11 Male head with 3 large horns or tubercles, including 1 rostral and 2 posterolateral between the eyes (female without tubercles); pereonites 2–7 without dorsal setae or tubercles; pleotelson subtriangular with rounded apex, dorsal surface setose except for median longitudinal area (Fig. 8A) Excorallana tricornis occidentalis
Head of both males and females without horns or tubercles; pereonites 4–7 with dorsal setae and row of small tubercles on posterior margin; pleotelson triangular with subacute apex, entire dorsal surface densely covered with bifid golden setae (Fig. 8B) Excorallana truncata
12 Body dorsal surface sculptured with low or small tubercles; head of male with 5 low tubercles, including 1 rostral, 1 pair near anterior margin, and 1 pair near posterior margin; male pereonite 1 with 2 small, median tubercles near anterior margin; female lacking tubercles on head and pereon; pleonites 3–5 with small tubercles on posterior margins; pleotelson minutely tuberculate dorsally with widely rounded, slightly crenulate posterior margin (Fig. 8D) Tridentella quinicornis
Body dorsal surface sculptured with large processes and numerous tubercles; male head with 2 dorsal posterolateral horns, frontal margin produced into large, upturned process and smaller ventrally projecting rostrum; pereonite 1 with 3 large dorsal processes; all pereonites and pleonites with numerous dorsal tubercles that increase in size and become more spine-like posteriorly; pleotelson triangular with subtruncate apex, dorsally covered with longitudinal rows of large, spine-like tubercles; females much less spinose than males, lacking large processes on head and pereonite 1 (Fig. 8C) Tridentella glutacantha
13 Peduncular articles 1 and 2 of antennules greatly expanded (dilated), article 2 with gradual distal process extending 25–50% the distance into article 3; posterior margin of pleotelson truncate, crenulated and fringed with setae (Fig. 8E) Aega lecontii
Peduncular articles of antennules not dilated, article 2 without distal process; posterior margin of pleotelson rounded or subacuminate 14
14 Eyes large, close-set, nearly touching at midline; pleotelson shield-shaped with subacuminate apex and weekly serrated (notched) posterolateral margins; uropodal rami ovate with subacuminate apices (Fig. 8F)Endnote 3 Aegiochus plebeia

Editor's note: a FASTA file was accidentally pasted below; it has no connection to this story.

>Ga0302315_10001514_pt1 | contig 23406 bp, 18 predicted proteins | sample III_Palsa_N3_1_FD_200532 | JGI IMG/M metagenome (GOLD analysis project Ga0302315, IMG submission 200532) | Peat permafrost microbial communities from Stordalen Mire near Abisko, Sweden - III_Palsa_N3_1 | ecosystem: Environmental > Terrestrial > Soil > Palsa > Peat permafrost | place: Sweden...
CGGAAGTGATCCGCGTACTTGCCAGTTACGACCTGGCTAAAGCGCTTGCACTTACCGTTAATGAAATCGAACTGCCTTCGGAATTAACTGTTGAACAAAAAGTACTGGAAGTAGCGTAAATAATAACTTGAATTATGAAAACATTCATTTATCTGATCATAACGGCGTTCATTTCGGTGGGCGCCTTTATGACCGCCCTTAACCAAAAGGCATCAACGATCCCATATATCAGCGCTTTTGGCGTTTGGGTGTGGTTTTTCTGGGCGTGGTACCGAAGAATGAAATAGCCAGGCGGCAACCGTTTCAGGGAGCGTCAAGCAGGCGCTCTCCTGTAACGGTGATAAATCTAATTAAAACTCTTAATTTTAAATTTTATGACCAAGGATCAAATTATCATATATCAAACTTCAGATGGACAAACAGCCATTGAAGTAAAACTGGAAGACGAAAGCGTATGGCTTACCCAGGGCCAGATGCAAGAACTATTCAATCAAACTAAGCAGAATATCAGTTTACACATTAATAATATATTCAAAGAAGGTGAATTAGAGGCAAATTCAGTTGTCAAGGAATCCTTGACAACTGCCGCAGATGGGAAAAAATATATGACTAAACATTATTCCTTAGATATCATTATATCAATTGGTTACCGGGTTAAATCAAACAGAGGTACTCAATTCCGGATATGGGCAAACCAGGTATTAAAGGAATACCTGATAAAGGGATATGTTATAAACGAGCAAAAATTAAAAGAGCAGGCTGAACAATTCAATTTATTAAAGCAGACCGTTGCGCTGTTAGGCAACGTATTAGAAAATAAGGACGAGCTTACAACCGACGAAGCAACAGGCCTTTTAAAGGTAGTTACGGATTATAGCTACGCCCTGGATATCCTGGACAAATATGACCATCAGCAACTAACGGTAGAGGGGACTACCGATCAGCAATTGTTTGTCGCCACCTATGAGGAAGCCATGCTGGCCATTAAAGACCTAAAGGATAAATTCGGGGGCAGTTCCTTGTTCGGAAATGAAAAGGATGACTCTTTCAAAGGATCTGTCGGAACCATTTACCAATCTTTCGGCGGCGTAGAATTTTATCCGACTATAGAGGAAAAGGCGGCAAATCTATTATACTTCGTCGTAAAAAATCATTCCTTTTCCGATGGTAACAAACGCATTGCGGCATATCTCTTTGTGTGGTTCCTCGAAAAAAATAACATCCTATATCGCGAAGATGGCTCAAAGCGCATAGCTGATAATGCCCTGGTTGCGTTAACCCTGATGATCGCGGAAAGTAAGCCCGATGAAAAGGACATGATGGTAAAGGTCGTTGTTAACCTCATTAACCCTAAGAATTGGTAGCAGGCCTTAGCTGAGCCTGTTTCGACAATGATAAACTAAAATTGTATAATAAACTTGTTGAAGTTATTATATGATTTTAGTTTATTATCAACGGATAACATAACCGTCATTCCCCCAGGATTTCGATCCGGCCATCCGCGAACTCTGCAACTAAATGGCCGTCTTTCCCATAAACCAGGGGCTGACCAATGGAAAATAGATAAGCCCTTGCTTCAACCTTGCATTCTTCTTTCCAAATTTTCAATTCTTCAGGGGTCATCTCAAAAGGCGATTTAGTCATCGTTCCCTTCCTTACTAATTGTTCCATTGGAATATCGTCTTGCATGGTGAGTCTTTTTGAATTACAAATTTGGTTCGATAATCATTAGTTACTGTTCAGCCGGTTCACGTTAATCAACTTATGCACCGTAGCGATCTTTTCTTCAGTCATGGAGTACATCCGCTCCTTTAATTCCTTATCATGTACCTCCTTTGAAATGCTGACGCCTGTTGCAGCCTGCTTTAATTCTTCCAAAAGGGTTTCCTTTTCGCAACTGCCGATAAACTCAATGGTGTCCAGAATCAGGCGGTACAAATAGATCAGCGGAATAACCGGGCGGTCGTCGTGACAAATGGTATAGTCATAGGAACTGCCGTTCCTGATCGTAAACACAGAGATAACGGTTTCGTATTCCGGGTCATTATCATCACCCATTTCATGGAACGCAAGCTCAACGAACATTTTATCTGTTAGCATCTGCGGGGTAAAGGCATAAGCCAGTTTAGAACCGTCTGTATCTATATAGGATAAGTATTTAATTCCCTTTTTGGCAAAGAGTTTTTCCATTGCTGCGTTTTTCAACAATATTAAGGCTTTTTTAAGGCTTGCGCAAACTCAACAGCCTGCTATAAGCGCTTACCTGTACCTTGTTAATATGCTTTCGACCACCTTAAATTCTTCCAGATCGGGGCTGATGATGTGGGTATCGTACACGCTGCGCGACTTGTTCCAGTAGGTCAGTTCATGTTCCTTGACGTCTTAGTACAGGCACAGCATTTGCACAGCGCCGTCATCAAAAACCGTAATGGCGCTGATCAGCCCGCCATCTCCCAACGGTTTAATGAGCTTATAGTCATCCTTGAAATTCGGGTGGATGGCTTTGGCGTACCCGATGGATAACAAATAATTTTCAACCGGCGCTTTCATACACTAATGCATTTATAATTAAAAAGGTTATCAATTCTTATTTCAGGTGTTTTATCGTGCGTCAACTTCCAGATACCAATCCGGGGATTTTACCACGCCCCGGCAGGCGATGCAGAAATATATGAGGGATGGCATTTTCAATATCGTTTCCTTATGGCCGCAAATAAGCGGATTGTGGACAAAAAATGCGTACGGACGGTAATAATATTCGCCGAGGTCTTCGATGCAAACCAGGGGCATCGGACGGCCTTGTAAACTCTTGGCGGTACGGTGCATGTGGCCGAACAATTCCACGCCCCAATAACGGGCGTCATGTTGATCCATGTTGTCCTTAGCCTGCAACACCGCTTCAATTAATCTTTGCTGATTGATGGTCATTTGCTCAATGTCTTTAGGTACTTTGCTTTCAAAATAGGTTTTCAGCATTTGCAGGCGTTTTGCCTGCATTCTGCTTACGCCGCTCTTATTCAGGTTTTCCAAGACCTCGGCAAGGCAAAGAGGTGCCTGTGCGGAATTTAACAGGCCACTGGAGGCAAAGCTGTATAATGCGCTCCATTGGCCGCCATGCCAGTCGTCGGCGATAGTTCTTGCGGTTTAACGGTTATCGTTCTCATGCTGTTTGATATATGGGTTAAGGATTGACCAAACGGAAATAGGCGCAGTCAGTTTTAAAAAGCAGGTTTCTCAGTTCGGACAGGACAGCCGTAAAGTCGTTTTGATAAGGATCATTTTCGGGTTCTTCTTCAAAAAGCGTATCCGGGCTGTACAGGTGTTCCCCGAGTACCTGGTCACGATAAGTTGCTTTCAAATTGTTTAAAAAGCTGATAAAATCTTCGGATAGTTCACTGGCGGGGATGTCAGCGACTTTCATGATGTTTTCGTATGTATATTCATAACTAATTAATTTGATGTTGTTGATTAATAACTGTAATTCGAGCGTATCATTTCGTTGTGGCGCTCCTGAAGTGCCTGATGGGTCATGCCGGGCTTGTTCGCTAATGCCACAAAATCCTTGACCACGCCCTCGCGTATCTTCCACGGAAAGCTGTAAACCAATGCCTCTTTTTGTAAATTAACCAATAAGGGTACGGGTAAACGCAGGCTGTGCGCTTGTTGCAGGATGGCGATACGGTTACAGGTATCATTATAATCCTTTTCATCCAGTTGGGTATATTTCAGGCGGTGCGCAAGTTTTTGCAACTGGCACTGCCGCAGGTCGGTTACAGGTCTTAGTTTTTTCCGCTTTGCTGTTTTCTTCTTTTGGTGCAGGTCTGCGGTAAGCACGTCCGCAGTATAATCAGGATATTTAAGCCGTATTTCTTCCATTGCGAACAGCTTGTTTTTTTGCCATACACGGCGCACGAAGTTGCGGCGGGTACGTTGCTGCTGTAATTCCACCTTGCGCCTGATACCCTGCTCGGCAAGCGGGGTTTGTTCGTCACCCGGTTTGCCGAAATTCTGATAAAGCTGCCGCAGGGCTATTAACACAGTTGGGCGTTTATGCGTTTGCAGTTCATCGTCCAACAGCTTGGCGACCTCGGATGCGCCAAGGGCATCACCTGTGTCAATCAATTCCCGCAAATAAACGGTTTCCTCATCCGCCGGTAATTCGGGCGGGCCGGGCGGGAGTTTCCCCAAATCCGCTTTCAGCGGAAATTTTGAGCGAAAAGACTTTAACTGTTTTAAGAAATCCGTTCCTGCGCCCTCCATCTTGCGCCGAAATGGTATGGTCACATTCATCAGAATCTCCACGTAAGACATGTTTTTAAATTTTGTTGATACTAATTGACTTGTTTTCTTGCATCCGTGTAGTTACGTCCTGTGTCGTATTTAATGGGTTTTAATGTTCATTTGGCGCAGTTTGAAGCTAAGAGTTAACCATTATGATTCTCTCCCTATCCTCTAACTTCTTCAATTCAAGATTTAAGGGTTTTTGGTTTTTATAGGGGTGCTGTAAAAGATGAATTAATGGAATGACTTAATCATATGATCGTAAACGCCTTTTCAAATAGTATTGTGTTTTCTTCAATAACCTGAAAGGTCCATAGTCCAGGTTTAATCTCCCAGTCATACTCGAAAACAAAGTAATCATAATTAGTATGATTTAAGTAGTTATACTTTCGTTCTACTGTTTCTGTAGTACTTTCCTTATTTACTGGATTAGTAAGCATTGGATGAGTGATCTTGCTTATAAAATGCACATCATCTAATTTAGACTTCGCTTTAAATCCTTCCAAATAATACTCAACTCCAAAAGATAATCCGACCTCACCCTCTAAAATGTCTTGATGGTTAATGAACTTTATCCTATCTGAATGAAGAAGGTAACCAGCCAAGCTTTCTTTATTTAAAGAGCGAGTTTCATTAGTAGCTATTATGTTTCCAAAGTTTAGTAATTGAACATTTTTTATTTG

Eyes medium to large, but distinctly separated and not nearly touching medially; posterior margin of pleotelson rounded; uropodal rami with broadly rounded to truncate apices 15
15 Medial process of uropodal peduncle very long, extending at least 75% of length of endopod 16
Medial process of uropodal peduncle extends 50% or less of length of endopod 17
16 Propodi of pereopods 1–3 with large, broad, spine-bearing medial lobe; dactyli of pereopods 1–3 longer than propodi; frontal lamina broadly expanded anteriorly, arrowhead or spatulate shaped (Fig. 9B) Rocinela belliceps
Propodi of pereopods 1–3 without expanded medial lobe; dactyli of pereopods 1–3 subequal in length to propodi; frontal lamina thin and narrow (Fig. 9E) Rocinela signata
17 Medial process of uropodal peduncle extends < 40% of length of endopod; propodi of pereopods 1–3 with 4 stout, recurved acute spines; merus of pereopods 1–3 with 5–8 acute spines (3–5 distal, 2 or 3 proximal) (Fig. 9A) Rocinela angustata
Medial process of uropodal peduncle extends ~ 50% of length of endopod; propodi of pereopods 1–3 with 4–6 acute spines; merus of pereopods 1–3 with 4 acute spines (3 distal, 1 proximal) 18
18 Propodi of pereopods 1–3 with 5 thin, straight acute spines; apical article of maxillipedal palp with thin, nearly straight, acute spines (Fig. 9C) Rocinela laticauda
Propodi of pereopods 1–3 with 4–6 stout and recurved acute spines; apical article of maxillipedal palp with stout, recurved acute spines (Fig. 9D) Rocinela murilloi